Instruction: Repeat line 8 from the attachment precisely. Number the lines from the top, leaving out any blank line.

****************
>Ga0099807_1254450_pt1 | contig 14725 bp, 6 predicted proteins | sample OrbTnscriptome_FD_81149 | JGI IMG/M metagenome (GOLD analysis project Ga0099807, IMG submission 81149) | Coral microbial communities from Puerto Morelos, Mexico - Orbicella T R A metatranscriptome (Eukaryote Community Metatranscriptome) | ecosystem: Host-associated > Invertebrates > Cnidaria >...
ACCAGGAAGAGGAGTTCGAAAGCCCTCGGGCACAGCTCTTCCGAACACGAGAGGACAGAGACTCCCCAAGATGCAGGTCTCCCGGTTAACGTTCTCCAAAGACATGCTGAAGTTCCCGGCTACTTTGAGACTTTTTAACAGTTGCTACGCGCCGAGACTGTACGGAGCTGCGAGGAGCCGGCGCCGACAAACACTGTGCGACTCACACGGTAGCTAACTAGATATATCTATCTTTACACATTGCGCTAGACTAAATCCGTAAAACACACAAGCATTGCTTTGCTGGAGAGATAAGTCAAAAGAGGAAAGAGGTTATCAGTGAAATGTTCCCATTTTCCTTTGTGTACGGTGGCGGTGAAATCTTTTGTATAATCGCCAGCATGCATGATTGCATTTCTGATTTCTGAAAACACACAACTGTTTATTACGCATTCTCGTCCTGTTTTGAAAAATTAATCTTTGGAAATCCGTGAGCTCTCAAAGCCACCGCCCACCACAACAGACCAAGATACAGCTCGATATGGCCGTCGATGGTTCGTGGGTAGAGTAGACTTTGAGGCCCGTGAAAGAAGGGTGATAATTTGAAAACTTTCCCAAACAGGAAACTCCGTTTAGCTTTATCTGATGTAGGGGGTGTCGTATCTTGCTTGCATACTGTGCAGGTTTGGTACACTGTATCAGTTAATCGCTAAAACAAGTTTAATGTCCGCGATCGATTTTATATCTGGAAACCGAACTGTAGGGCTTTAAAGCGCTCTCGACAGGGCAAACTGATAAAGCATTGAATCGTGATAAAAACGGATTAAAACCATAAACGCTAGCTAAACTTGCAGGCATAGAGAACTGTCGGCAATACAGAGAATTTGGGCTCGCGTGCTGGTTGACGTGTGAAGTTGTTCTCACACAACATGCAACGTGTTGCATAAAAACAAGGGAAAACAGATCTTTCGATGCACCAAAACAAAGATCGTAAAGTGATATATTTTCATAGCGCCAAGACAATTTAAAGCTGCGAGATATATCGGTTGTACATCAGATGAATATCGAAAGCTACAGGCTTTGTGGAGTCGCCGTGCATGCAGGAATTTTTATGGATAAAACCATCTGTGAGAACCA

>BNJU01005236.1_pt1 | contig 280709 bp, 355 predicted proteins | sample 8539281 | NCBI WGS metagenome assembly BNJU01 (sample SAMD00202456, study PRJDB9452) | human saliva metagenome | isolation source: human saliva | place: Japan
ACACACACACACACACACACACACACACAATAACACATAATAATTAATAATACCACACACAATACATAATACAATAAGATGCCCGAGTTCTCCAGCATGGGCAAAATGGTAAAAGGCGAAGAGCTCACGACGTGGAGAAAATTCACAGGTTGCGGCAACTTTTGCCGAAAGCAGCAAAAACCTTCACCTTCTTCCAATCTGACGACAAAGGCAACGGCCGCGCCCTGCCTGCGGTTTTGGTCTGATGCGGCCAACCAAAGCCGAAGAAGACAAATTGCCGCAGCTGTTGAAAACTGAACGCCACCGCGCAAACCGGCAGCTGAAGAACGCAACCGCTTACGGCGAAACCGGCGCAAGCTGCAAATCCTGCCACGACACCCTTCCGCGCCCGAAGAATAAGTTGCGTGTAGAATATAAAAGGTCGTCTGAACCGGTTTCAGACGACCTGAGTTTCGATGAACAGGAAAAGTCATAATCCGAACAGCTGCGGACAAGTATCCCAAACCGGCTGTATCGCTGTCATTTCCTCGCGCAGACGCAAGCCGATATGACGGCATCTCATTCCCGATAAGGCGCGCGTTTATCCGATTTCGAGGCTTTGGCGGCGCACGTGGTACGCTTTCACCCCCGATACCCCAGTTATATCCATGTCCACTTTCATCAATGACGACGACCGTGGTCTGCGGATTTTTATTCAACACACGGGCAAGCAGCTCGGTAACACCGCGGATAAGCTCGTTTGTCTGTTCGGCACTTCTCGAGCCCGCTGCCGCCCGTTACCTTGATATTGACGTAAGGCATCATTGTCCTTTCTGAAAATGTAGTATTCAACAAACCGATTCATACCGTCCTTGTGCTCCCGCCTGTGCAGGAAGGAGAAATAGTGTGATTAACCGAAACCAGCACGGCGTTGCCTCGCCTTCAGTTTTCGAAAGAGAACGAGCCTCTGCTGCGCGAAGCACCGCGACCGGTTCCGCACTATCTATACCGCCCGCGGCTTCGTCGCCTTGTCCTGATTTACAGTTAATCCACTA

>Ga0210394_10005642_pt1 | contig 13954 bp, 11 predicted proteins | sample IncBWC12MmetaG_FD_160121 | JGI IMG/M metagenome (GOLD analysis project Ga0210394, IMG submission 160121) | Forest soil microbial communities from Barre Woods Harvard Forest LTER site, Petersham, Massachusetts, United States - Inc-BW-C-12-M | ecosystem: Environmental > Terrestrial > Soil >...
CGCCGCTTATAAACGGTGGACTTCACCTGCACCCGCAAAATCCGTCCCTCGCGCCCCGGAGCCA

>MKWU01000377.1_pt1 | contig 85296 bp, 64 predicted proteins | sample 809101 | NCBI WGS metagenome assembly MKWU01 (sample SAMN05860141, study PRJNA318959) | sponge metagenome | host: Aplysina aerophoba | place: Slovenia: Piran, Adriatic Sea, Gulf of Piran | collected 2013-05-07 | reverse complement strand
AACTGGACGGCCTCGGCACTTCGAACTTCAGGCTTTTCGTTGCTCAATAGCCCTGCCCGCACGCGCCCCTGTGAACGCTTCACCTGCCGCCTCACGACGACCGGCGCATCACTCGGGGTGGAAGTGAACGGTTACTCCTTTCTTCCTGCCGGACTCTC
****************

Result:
AACTGGACGGCCTCGGCACTTCGAACTTCAGGCTTTTCGTTGCTCAATAGCCCTGCCCGCACGCGCCCCTGTGAACGCTTCACCTGCCGCCTCACGACGACCGGCGCATCACTCGGGGTGGAAGTGAACGGTTACTCCTTTCTTCCTGCCGGACTCTC